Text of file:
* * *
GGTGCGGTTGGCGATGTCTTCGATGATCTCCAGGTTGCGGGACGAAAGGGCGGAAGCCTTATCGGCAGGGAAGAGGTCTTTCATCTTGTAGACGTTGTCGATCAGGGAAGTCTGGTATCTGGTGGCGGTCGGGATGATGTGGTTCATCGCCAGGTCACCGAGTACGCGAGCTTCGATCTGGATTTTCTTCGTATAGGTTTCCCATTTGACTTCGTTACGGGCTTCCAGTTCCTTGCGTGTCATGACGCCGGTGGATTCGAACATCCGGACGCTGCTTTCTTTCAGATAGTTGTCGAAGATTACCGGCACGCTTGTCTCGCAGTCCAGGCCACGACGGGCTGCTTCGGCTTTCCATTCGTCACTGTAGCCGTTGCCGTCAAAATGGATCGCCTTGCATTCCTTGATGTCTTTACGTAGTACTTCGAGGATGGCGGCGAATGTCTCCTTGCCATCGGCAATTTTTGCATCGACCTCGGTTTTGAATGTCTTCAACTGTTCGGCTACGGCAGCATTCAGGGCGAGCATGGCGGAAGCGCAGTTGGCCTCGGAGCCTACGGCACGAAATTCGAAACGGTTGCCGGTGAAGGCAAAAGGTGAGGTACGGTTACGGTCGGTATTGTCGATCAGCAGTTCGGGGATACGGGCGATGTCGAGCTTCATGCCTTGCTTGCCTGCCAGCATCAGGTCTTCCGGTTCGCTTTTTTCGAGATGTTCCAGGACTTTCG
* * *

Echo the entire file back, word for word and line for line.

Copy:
GGTGCGGTTGGCGATGTCTTCGATGATCTCCAGGTTGCGGGACGAAAGGGCGGAAGCCTTATCGGCAGGGAAGAGGTCTTTCATCTTGTAGACGTTGTCGATCAGGGAAGTCTGGTATCTGGTGGCGGTCGGGATGATGTGGTTCATCGCCAGGTCACCGAGTACGCGAGCTTCGATCTGGATTTTCTTCGTATAGGTTTCCCATTTGACTTCGTTACGGGCTTCCAGTTCCTTGCGTGTCATGACGCCGGTGGATTCGAACATCCGGACGCTGCTTTCTTTCAGATAGTTGTCGAAGATTACCGGCACGCTTGTCTCGCAGTCCAGGCCACGACGGGCTGCTTCGGCTTTCCATTCGTCACTGTAGCCGTTGCCGTCAAAATGGATCGCCTTGCATTCCTTGATGTCTTTACGTAGTACTTCGAGGATGGCGGCGAATGTCTCCTTGCCATCGGCAATTTTTGCATCGACCTCGGTTTTGAATGTCTTCAACTGTTCGGCTACGGCAGCATTCAGGGCGAGCATGGCGGAAGCGCAGTTGGCCTCGGAGCCTACGGCACGAAATTCGAAACGGTTGCCGGTGAAGGCAAAAGGTGAGGTACGGTTACGGTCGGTATTGTCGATCAGCAGTTCGGGGATACGGGCGATGTCGAGCTTCATGCCTTGCTTGCCTGCCAGCATCAGGTCTTCCGGTTCGCTTTTTTCGAGATGTTCCAGGACTTTCG